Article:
Lingualized Occlusion Analysis

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Lingualized Occlusion- An optimal occlusal scheme in severe residual ridge resorption in edentulous patients Abstract Occlusion has a considerable influence on the outcome of every Prosthodontic treatment as occlusal prematurities have destructive and destabilizing influences on dentures. Unless denture bases are adequately and evenly stabilized, it is virtually impossible to properly equilibrate the occlusion. Inorder to overcome this problem the relative simplicity involved in development, lingualized occlusal scheme has gained favor among practitioners as adjustment required to compensate for minor changes in vertical and centric relation are readily accomplished for dentures. Thus, this article describes the principles and practical implementation…show more content…
In comparison with this conventional anatomical concept, the number of occlusal contacts is reduced considerably with the lingualized occlusion concept, it’s only in centric relation that the lingual cusps of the posterior teeth in the upper denture make contact in the central fossae of the lower posteriors and buccal cusps are not in contact. There is therefore only one "centric stop" between upper and lower antagonistic pair of posterior teeth. [2-5] An aesthetically pleasing result can be achieved with the help of anatomically formed upper posterior teeth in lingualized occlusion., Although any type of anatomically formed posteriors molars can be made suitable for the lingualized occlusion concept by means of grinding, special teeth have been developed for this occlusion concept over the…show more content…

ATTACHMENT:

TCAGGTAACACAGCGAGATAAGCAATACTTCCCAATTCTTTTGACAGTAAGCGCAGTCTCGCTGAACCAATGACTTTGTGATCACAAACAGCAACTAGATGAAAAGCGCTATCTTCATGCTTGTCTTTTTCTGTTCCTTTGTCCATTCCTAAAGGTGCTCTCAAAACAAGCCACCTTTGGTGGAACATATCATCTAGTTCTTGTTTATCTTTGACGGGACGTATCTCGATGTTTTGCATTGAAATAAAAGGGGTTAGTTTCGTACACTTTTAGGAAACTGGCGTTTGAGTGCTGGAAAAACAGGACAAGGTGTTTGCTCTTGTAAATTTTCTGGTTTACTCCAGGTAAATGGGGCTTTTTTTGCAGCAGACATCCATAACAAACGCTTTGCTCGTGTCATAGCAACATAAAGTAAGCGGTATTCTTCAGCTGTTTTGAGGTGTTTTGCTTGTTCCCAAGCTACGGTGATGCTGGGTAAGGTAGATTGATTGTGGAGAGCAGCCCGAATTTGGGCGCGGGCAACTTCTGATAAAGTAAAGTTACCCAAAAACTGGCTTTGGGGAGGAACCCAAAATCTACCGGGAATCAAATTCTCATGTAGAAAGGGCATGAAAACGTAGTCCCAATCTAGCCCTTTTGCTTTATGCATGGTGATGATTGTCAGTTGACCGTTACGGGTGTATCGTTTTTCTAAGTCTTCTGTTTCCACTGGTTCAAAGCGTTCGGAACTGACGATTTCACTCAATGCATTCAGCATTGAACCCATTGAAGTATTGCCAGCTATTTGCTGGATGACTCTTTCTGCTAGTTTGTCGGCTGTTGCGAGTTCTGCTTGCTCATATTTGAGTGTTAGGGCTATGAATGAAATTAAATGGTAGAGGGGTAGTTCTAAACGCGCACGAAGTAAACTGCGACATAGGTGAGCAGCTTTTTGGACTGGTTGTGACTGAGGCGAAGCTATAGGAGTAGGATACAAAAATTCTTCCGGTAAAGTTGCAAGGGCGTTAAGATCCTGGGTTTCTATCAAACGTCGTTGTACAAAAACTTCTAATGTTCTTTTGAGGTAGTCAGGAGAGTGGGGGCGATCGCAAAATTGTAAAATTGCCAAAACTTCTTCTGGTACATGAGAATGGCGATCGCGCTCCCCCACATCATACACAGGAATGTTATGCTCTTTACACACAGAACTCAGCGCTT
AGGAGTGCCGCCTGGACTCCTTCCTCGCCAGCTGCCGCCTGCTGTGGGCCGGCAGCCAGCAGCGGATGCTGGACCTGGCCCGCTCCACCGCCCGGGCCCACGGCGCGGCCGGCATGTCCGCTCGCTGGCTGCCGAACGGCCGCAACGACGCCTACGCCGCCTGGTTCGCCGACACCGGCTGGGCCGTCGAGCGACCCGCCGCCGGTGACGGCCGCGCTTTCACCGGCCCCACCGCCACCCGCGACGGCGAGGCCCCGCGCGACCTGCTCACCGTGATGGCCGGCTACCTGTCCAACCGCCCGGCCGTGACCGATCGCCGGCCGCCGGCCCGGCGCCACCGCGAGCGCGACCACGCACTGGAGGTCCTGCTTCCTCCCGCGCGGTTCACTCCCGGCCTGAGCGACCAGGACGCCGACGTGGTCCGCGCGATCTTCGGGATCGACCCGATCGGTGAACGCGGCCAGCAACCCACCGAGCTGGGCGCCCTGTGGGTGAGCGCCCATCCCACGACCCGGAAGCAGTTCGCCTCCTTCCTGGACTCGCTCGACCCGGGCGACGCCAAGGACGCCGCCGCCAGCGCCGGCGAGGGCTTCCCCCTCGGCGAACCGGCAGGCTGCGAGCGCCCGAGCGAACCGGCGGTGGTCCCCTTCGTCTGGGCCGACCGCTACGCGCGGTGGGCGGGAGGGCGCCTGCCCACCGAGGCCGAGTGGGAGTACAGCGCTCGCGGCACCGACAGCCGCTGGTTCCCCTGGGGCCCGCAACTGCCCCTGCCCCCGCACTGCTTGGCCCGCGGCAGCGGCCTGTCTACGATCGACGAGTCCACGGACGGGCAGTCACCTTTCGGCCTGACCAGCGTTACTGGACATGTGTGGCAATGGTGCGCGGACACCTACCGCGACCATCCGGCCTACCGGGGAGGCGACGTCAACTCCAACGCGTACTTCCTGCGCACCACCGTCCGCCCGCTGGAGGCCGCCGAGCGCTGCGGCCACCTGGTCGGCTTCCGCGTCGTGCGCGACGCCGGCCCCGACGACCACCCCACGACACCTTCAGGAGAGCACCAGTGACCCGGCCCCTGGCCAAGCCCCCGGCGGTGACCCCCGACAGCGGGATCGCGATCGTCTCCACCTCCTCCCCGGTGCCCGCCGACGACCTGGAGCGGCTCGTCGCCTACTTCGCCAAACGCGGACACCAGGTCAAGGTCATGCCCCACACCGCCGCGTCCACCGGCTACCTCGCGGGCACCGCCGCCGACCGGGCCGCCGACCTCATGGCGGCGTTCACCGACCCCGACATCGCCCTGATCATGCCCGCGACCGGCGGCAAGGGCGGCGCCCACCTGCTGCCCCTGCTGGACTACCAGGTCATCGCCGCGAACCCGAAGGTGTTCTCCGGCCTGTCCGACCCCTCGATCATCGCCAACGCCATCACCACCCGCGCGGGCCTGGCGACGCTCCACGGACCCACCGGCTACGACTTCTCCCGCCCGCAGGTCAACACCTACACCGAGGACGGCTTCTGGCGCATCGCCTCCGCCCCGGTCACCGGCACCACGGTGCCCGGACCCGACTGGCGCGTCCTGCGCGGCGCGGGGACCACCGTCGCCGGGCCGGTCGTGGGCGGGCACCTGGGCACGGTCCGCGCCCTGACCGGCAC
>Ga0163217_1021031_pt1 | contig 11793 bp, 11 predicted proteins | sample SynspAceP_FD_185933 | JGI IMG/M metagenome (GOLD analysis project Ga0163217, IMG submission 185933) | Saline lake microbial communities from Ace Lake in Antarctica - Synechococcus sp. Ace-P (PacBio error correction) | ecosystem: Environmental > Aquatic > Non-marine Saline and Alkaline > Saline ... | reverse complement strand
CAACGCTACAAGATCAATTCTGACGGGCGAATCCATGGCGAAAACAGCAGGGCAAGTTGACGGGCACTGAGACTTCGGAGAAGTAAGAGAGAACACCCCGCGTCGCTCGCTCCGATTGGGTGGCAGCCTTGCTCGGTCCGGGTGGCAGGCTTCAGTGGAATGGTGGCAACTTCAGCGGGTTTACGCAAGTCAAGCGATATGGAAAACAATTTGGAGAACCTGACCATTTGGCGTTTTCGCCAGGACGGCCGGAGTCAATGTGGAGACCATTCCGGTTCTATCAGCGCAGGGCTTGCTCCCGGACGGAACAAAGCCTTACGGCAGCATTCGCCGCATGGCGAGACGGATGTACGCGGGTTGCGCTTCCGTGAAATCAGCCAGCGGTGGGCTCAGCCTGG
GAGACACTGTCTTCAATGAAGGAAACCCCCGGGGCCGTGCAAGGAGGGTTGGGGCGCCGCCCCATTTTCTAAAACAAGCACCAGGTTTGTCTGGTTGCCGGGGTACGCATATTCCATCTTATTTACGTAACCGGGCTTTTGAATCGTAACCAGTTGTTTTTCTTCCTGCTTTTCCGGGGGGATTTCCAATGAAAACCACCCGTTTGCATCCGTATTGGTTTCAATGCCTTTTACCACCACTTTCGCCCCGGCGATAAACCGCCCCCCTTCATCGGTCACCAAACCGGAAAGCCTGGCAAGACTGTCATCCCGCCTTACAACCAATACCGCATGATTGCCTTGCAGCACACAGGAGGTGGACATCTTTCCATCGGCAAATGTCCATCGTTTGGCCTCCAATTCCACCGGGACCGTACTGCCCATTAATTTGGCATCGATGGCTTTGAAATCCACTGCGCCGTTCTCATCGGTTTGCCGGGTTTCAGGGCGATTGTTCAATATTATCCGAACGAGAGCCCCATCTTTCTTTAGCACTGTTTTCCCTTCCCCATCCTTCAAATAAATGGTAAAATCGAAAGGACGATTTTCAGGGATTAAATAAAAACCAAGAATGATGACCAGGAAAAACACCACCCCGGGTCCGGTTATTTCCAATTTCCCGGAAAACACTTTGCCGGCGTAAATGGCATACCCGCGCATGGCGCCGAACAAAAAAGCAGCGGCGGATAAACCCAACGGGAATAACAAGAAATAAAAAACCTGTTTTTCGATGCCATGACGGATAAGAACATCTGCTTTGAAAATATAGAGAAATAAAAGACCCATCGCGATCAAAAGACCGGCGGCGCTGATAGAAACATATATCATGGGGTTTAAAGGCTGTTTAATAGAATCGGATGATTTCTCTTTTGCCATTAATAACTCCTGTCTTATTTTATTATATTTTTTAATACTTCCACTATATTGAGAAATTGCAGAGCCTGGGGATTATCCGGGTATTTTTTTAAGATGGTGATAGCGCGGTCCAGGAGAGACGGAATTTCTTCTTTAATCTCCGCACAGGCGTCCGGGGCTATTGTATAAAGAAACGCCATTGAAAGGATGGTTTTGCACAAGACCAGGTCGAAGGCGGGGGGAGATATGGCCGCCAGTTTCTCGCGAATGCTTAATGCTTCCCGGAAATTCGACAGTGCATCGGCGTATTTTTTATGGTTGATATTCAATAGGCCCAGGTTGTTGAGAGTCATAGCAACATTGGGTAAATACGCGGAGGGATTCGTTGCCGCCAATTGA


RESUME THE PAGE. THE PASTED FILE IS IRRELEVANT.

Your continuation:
It is indicated also in cases where a complete denture opposes a removable partial denture and in cases patients with parafunctional habits. [8] Advantages of lingualized occlusion The advantages of the lingualized occlusion concept are as follows: the advantages of both the anatomical teeth (i.e. aesthetic and chewing capacity) and the non-anatomical teeth (i.e. less horizontal forces) are maintained, particularly in patients with severe alveolar bone resorption. Vertical forces are directed more centrally on the mandibular alveolar ridge, which gives more stability to the lower denture. The upper posteriors can be positioned more buccal of the ridge because the lingual cusps are active and should be situated at the top of the maxillary ridge. In many cases, this prevents an arrangement in cross bite and improves the aesthetic aspect of the dentures. Balanced occlusion with a freedom of centric is easy to achieve within an area of 2 to 3 mm around the centric stops.

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